Whilst humanitarian aid and crisis response are primarily about short-term intervention, finding more sustainable solutions to this process has become an imperative for the humanitarian sector. The influx and subsequent withdrawal of international aid workers - and the financial support that comes with them - not onlymake it difficult to sustain crisis management and prevention but can also have an adverse effect on the local community in question (as was notably the case in Liberia). How can crisis management become more sustainable? Would the devolution of responsibilities produce a moreconsistent and culturally sensitive humanitarian response? Should we switch to a risk-driven model with a greaterfocus on crisis prevention? What mechanisms can be put in place to ensure a more reliable flow of humanitarianfinancing? This panel will explore approaches to better integrate regional organisations and leadership into thedesign, implementation and assessment of humanitarian responses alongside the role of risk-informed crisisresilience in developing strategies for crisis sustainability.
Tej Dhami is Managing Director at The Change Coefficient, a social impact andinvestment advisory. Tej is a finance and enterprise development expert withextensive experience in social enterprise incubation across developed anddeveloping markets. She leverages her experience as an investor to help clientsbuild strong investment cases and develop strong risk mitigation strategies. Tej ispassionate about applying the principles of finance to build collaborativesolutions to today’s most pressing problems.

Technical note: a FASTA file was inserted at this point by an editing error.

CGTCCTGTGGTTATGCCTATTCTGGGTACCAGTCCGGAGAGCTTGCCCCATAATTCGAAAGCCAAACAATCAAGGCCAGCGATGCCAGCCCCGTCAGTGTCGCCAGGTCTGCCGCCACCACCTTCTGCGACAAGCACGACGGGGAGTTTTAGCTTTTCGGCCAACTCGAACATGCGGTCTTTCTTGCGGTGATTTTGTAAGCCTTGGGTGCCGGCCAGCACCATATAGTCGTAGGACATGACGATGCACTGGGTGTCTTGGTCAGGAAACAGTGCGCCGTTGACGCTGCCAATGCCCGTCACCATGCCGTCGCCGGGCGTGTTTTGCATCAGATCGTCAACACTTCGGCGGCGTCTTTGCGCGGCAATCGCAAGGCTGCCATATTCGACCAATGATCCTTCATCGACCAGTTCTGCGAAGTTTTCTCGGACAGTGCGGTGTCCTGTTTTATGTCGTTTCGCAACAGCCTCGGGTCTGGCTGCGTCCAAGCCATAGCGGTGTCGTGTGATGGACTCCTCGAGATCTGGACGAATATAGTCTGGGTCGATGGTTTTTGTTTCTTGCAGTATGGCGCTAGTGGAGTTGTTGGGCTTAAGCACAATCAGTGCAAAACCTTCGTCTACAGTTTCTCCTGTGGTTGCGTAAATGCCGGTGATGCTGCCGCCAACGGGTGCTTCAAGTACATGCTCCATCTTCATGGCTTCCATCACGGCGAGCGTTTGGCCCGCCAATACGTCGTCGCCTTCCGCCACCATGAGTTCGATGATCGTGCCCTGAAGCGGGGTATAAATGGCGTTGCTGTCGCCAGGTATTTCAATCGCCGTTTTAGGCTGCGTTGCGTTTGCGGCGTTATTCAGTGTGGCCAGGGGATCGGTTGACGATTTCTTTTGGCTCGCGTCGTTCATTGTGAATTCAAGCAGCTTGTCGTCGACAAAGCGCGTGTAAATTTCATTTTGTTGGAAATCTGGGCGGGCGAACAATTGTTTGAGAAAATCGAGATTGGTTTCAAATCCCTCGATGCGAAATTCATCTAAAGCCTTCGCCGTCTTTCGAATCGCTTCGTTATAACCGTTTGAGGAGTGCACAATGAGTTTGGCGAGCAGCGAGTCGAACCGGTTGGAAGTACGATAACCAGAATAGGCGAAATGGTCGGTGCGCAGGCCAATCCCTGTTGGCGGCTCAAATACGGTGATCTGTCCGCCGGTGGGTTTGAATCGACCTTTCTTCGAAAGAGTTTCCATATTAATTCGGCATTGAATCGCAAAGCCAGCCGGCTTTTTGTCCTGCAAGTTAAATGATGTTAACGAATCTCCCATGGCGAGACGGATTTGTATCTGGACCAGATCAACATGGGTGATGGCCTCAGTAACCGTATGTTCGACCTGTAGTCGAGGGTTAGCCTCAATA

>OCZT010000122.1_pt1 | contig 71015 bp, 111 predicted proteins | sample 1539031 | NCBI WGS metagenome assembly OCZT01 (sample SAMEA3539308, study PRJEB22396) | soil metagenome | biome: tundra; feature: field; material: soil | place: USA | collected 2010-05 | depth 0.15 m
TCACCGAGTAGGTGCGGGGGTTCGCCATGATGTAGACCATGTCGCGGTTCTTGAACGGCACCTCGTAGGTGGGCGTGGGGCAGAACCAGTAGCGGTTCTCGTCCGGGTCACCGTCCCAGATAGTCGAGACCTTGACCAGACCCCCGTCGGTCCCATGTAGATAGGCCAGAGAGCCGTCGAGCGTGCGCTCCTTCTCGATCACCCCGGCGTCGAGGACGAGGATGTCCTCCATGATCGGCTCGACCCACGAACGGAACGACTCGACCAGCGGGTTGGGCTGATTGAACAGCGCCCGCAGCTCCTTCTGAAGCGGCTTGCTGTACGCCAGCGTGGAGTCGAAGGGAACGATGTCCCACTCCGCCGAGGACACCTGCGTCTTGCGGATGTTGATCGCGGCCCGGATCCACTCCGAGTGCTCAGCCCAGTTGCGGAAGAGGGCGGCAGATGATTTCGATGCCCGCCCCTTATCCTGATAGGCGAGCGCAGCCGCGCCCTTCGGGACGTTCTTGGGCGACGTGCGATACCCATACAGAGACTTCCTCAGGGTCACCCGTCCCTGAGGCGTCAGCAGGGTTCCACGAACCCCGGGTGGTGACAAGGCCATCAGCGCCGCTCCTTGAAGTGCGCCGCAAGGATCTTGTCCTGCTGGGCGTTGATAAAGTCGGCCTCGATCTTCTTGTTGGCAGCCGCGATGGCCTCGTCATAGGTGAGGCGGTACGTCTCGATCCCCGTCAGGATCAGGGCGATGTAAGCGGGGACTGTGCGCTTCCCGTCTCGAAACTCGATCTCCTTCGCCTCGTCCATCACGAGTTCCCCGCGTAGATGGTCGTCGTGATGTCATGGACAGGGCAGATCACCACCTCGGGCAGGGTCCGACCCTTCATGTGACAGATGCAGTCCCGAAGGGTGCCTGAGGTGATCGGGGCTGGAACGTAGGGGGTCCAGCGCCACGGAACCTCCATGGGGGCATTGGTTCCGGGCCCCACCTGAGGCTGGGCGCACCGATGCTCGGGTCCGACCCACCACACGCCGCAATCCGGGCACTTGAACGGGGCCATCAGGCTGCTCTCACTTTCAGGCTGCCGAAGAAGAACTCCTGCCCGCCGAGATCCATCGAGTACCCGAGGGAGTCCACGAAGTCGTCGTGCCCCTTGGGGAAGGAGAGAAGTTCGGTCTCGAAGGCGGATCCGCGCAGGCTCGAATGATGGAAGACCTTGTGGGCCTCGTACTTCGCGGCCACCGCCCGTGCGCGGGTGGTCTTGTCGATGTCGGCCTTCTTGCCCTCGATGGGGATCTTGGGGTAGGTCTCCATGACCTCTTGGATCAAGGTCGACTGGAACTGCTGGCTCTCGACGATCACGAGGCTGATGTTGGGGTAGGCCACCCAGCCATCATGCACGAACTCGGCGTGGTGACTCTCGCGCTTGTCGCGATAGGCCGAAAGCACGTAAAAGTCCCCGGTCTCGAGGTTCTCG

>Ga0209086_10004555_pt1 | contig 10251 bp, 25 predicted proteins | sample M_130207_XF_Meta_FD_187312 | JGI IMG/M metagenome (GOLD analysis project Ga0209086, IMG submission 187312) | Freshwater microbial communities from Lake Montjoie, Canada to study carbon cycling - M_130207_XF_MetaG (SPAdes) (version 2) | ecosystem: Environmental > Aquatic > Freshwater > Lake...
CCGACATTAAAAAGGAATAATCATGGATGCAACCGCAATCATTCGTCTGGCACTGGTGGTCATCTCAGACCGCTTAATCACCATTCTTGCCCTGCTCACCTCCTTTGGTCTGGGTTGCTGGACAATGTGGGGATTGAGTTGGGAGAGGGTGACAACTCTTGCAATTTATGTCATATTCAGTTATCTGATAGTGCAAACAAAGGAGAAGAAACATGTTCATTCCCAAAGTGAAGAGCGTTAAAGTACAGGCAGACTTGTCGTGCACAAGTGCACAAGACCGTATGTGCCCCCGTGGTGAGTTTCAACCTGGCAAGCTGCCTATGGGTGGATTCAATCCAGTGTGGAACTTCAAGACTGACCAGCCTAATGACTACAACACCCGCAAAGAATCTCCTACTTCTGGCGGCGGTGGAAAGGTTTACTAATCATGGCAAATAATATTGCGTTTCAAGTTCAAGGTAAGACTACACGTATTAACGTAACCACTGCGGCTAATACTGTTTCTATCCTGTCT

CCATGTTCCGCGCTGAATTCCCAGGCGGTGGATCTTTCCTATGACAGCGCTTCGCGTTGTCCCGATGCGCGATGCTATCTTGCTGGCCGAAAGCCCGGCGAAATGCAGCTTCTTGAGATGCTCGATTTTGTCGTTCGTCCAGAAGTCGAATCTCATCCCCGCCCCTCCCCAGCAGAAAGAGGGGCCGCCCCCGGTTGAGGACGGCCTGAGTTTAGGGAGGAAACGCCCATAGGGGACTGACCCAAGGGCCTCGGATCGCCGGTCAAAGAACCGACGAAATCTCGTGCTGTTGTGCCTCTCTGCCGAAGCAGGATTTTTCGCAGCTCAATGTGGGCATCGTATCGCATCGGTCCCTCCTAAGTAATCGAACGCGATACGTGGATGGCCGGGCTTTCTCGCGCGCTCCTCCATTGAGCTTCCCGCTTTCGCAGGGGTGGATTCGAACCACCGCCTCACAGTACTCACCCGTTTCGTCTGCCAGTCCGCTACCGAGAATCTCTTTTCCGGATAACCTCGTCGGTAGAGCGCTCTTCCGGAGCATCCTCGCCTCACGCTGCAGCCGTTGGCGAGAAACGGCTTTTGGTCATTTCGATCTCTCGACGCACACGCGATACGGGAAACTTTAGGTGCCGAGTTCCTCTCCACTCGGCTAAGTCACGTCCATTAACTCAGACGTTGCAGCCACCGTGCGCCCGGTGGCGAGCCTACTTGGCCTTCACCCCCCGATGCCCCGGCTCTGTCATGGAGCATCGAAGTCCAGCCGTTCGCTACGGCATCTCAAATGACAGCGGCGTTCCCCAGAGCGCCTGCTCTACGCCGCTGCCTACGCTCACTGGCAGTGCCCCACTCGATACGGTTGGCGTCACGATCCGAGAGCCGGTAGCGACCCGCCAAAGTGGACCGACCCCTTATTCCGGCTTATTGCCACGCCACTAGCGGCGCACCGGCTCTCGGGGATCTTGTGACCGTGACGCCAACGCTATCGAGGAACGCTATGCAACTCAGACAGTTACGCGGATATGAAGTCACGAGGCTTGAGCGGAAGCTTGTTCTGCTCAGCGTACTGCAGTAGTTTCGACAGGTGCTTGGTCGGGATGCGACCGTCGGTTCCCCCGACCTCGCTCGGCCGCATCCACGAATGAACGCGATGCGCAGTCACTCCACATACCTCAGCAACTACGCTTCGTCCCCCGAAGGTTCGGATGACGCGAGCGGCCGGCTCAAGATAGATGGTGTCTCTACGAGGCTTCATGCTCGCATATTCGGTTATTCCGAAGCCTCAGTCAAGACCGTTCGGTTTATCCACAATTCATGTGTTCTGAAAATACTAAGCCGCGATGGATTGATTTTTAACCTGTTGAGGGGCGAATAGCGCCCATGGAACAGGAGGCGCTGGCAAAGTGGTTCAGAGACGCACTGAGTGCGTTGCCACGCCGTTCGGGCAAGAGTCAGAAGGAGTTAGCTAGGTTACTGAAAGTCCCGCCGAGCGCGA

Jess Fullwood-Thomas is a Resilience Advisor in the Economic Justice team atOxfam GB. On behalf of the Resilience and Climate Adaptation Unit she leads thework stream on linking humanitarian and development theories of change with afocus on complex and fragile contexts. In addition, she contributes to thoughtleadership on vulnerability and risk analysis tools. Jess has worked in the NGOsector for 7 years both in the UK and overseas, primarily supporting disaster riskreduction projects, resilience building programming in chronic slow-onset crisesand youth/women's participation and empowerment.
Geoff Goodwin is a Departmental Lecturer in Development Studies at the University of Oxford. He is an interdisciplinary political economist, drawingprimarily on economics, geography, anthropology and history. His current research focuses on the coproduction of water in Ecuador and Colombia.